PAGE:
2 jets with hundreds aboard narrowly miss colliding at JFK Confusion over order lets one plane take off as another crosses runway


NEW YORK -- Air traffic controllers reported yesterday that two jets filled with hundreds of passengers came within 10 seconds of colliding at John F. Kennedy Airport.

A departing Delta Airlines MD-88 jet pulled up into the air about 1,000 feet before it would have hit an American Airlines Airbus A-300 jet that was taxiing across the runway Thursday evening, according to controllers at the JFK tower that night.

"We were about 10 seconds away from a major airline collision on the runway," said Thomas A. Monaghan, president of the air traffic controllers' local at JFK.

Officials at the Federal Aviation Administration played down the incident, calling it an "operational error," and insisted that the distance between planes was closer to 1,500 feet.

The incident is under investigation by the FAA.

According to controllers, the incident occurred after American Airlines Flight 1190, which had just arrived from Montego Bay, Jamaica, was cleared to taxi across Runway 22 Right to the terminal.

At the same time, the departure controller cleared American Flight 153, a Boeing 767 bound for Los Angeles, for takeoff on Runway 31 Left.

But the crew members of Fort Lauderdale, Fla.-bound Delta Airlines Flight 153 -- which had the same number as the other plane awaiting departure -- thought the clearance message was meant for them.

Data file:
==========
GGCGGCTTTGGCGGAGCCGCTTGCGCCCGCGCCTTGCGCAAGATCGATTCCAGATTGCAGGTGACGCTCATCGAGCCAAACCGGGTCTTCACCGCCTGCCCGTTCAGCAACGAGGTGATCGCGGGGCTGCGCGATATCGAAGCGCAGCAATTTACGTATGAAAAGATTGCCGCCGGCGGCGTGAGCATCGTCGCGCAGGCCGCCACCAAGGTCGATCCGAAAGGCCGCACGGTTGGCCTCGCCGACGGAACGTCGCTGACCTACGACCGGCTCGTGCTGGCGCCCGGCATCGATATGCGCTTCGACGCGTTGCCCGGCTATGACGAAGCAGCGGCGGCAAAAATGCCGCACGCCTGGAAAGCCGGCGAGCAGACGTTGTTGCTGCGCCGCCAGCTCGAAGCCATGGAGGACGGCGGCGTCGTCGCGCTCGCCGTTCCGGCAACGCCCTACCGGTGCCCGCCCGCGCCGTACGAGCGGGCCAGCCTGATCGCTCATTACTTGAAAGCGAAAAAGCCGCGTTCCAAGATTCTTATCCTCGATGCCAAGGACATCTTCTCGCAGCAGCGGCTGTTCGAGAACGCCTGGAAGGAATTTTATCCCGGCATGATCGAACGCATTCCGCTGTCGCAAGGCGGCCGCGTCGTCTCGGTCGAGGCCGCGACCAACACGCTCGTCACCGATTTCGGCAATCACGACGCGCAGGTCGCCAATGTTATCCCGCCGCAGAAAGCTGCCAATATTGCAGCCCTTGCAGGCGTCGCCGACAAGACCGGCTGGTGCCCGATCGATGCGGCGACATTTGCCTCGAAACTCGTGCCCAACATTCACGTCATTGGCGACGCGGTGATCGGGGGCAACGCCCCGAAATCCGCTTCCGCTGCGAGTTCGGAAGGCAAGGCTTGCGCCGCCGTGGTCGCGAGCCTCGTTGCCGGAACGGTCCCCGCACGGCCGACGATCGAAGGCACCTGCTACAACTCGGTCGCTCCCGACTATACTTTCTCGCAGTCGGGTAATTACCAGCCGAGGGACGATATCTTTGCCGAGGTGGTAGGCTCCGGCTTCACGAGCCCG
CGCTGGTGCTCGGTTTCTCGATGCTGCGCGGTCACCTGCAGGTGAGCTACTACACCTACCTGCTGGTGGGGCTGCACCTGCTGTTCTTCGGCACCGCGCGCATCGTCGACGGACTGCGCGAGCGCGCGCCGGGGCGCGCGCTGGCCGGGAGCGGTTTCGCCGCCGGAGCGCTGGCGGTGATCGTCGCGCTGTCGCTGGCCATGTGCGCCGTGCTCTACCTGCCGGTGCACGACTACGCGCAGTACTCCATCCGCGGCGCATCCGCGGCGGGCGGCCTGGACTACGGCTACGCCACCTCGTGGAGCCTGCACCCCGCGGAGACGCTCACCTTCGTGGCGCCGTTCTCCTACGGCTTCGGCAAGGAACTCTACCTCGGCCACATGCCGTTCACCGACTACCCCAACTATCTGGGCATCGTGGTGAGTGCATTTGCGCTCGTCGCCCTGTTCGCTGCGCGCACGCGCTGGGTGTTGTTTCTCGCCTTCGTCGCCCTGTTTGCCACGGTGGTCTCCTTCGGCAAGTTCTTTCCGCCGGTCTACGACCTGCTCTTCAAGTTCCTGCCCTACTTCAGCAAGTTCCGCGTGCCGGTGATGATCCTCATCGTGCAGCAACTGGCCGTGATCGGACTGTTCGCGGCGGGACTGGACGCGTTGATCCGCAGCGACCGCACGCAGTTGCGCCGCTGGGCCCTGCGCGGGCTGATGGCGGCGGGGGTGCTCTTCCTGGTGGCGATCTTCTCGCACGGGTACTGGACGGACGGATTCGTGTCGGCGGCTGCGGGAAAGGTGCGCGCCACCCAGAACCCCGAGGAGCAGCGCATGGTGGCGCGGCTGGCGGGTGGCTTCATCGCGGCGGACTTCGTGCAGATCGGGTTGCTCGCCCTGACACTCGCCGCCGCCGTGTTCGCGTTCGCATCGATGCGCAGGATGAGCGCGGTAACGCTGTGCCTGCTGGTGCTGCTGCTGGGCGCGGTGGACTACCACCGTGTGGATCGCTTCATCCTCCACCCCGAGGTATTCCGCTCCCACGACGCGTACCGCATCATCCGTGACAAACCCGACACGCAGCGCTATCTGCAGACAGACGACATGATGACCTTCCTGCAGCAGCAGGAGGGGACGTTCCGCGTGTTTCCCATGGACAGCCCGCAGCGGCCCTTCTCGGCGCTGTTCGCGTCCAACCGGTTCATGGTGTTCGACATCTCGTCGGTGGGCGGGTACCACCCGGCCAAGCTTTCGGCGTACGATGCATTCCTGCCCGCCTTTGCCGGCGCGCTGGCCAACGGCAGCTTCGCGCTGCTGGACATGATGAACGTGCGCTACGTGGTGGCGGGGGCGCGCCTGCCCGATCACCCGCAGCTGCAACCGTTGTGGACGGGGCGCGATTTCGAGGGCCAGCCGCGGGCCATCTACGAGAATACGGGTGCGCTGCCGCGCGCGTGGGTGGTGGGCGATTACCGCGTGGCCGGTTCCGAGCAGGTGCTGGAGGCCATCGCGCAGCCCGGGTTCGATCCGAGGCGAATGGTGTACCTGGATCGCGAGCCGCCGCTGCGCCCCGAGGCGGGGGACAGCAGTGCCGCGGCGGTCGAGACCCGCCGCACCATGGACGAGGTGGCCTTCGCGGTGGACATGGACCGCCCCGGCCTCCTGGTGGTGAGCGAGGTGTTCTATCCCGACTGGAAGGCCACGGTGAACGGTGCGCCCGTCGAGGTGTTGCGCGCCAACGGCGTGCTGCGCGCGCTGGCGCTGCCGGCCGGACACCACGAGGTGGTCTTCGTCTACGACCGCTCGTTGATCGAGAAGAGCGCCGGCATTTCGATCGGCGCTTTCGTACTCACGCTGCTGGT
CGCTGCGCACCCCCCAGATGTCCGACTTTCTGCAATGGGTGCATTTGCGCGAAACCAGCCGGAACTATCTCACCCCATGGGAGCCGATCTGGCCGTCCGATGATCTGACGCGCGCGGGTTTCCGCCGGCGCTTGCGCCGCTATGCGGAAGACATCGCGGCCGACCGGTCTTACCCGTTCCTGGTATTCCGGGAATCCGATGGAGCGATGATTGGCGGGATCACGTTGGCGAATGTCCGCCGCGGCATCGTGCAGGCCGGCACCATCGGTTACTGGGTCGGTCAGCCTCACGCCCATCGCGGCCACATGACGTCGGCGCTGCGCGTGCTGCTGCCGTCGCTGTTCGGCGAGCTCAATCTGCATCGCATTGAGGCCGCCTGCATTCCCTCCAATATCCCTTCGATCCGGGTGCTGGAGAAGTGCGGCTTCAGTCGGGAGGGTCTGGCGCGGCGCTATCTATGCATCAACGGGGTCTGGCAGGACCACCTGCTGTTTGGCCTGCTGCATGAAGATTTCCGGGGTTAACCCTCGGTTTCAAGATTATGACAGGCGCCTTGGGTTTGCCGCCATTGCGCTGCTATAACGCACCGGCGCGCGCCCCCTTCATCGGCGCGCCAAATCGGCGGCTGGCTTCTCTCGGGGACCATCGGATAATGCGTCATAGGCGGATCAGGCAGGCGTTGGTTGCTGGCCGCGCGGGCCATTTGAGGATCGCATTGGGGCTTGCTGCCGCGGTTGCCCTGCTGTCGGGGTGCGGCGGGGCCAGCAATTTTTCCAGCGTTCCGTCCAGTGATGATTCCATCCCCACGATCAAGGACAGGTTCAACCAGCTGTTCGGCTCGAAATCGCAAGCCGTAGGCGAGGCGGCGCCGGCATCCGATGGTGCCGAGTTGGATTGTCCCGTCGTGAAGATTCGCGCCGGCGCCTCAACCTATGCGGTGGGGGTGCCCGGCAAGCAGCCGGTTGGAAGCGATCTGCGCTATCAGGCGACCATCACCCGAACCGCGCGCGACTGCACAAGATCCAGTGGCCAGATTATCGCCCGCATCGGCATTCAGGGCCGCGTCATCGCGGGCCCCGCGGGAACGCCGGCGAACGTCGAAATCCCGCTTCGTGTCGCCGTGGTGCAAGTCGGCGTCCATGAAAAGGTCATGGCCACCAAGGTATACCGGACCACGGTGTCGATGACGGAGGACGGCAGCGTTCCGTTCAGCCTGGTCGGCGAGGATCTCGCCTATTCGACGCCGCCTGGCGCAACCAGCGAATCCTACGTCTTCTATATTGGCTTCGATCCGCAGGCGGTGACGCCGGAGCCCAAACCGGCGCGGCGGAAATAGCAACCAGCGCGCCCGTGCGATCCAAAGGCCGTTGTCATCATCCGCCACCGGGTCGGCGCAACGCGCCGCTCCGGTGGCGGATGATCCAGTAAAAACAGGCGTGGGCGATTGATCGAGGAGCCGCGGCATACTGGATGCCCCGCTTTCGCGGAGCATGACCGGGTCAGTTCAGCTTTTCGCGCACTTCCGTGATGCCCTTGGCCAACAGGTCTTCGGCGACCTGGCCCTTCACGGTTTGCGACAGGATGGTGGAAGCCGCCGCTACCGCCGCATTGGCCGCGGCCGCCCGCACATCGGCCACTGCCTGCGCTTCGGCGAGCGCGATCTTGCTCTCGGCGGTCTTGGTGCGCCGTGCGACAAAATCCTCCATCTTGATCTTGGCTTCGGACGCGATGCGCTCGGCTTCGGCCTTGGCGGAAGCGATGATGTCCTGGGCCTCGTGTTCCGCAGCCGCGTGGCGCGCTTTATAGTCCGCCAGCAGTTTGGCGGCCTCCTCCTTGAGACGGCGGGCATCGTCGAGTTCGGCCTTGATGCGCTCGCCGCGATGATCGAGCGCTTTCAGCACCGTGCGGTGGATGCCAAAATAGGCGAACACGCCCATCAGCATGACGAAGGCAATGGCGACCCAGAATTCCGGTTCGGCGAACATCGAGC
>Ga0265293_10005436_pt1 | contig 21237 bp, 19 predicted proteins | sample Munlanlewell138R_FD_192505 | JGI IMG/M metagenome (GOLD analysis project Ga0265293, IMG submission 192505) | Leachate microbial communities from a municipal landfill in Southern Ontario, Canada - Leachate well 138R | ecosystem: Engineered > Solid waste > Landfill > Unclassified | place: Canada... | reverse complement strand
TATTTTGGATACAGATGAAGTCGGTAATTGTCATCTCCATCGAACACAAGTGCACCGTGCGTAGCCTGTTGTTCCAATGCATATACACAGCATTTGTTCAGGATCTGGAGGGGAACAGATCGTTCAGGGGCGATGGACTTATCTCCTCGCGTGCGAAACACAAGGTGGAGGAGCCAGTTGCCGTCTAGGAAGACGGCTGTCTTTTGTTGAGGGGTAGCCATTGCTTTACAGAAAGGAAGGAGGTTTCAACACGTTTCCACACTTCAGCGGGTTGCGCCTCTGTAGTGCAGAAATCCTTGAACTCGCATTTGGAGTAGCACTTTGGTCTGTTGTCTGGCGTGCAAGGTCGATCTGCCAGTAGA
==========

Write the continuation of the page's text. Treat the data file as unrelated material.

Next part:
So the Delta pilot started his MD-88 down the 11,351-foot-long Runway 22 Right -- the same runway that Flight 1190 was crossing.

The Delta plane went into the air "just a couple of hundred feet from American 1190 and takes off right over him," Mr. Monaghan said.

He estimated the distance between the jets at between 500 and 1,000 feet -- or about 10 seconds.

Mike Sammartino, a manager in the FAA's air traffic control division in New York, said that initial indications were that American Flight 1190's tail was clear of the runway by the time Delta Flight 153 took off.

However, he said there was a clear violation of safety procedures because "we're not allowed to have two aircraft on the same runway."

Mr. Sammartino said that it appeared that the confusion stemmed from the fact that two planes awaiting takeoff had the same flight number.

Mr. Sammartino stressed that all his information was preliminary, obtained from controllers and FAA managers in the tower.

It would be at least a month before a full report was obtained from tower personnel, he said.

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